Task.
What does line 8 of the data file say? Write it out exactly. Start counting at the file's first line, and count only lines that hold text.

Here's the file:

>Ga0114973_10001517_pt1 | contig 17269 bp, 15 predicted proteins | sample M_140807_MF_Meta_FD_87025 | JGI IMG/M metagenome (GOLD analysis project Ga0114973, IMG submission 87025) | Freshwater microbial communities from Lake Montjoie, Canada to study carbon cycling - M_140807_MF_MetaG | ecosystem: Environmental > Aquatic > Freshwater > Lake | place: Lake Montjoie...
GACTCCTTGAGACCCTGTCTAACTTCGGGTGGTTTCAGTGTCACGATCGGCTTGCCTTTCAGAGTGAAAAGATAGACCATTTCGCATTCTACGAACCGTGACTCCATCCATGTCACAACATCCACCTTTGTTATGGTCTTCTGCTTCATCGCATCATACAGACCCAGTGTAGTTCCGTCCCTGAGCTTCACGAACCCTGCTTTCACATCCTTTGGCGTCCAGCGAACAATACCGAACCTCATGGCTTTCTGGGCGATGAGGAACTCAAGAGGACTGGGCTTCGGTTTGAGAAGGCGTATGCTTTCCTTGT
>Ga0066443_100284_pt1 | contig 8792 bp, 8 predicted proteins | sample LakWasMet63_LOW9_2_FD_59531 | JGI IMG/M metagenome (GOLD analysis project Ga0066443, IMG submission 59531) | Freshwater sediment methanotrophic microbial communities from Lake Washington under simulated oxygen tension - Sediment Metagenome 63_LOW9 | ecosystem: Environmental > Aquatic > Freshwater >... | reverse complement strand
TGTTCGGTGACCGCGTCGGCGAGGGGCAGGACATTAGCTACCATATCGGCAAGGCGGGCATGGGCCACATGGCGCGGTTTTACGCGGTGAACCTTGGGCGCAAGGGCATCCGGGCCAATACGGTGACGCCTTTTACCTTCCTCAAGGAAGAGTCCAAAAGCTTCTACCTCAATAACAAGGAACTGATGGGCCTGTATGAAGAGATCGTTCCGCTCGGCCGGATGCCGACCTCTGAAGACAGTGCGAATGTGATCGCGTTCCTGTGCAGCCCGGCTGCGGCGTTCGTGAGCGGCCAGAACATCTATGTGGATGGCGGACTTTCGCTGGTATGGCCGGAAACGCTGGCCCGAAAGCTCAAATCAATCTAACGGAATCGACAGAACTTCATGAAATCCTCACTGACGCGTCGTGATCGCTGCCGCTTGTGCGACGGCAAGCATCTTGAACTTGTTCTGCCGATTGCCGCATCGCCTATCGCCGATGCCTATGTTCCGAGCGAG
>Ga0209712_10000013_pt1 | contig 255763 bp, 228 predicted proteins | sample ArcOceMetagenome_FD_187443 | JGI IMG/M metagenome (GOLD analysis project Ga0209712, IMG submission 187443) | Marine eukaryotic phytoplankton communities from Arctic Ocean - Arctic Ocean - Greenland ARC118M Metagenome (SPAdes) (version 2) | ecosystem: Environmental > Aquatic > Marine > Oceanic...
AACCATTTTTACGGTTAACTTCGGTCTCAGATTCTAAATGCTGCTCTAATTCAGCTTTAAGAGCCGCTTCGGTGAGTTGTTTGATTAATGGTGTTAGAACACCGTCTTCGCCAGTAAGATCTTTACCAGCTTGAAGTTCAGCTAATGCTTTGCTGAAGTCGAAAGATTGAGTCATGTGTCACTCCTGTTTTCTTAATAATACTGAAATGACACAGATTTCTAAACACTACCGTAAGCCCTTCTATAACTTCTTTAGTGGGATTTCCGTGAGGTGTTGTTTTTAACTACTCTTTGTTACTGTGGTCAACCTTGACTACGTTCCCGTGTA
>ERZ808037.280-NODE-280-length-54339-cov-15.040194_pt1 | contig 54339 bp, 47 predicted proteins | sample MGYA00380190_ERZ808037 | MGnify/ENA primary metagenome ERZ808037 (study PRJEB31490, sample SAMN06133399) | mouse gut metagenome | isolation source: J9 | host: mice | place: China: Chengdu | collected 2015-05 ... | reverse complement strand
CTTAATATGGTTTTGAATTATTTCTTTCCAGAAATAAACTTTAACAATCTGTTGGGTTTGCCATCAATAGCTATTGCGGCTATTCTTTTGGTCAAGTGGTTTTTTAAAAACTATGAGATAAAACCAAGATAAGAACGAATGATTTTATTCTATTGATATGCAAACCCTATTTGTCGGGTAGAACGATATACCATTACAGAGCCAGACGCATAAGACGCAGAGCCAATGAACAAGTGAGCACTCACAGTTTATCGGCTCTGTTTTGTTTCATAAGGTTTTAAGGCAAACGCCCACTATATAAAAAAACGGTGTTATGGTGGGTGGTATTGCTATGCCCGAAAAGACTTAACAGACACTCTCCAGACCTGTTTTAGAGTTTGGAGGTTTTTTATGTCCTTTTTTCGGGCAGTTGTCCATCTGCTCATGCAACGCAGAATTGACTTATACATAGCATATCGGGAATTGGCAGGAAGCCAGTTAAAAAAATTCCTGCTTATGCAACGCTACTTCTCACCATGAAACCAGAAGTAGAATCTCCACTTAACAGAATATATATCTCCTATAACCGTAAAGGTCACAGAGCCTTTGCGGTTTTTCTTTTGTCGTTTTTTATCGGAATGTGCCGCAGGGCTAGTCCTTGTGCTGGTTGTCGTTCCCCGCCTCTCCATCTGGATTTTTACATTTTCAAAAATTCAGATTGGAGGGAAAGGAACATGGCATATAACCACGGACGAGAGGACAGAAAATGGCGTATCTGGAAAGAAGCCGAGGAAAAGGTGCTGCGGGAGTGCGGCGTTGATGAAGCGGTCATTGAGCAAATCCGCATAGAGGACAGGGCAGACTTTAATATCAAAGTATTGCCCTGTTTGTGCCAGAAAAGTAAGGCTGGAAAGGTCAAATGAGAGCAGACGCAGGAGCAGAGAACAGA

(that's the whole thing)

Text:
CTTAATATGGTTTTGAATTATTTCTTTCCAGAAATAAACTTTAACAATCTGTTGGGTTTGCCATCAATAGCTATTGCGGCTATTCTTTTGGTCAAGTGGTTTTTTAAAAACTATGAGATAAAACCAAGATAAGAACGAATGATTTTATTCTATTGATATGCAAACCCTATTTGTCGGGTAGAACGATATACCATTACAGAGCCAGACGCATAAGACGCAGAGCCAATGAACAAGTGAGCACTCACAGTTTATCGGCTCTGTTTTGTTTCATAAGGTTTTAAGGCAAACGCCCACTATATAAAAAAACGGTGTTATGGTGGGTGGTATTGCTATGCCCGAAAAGACTTAACAGACACTCTCCAGACCTGTTTTAGAGTTTGGAGGTTTTTTATGTCCTTTTTTCGGGCAGTTGTCCATCTGCTCATGCAACGCAGAATTGACTTATACATAGCATATCGGGAATTGGCAGGAAGCCAGTTAAAAAAATTCCTGCTTATGCAACGCTACTTCTCACCATGAAACCAGAAGTAGAATCTCCACTTAACAGAATATATATCTCCTATAACCGTAAAGGTCACAGAGCCTTTGCGGTTTTTCTTTTGTCGTTTTTTATCGGAATGTGCCGCAGGGCTAGTCCTTGTGCTGGTTGTCGTTCCCCGCCTCTCCATCTGGATTTTTACATTTTCAAAAATTCAGATTGGAGGGAAAGGAACATGGCATATAACCACGGACGAGAGGACAGAAAATGGCGTATCTGGAAAGAAGCCGAGGAAAAGGTGCTGCGGGAGTGCGGCGTTGATGAAGCGGTCATTGAGCAAATCCGCATAGAGGACAGGGCAGACTTTAATATCAAAGTATTGCCCTGTTTGTGCCAGAAAAGTAAGGCTGGAAAGGTCAAATGAGAGCAGACGCAGGAGCAGAGAACAGA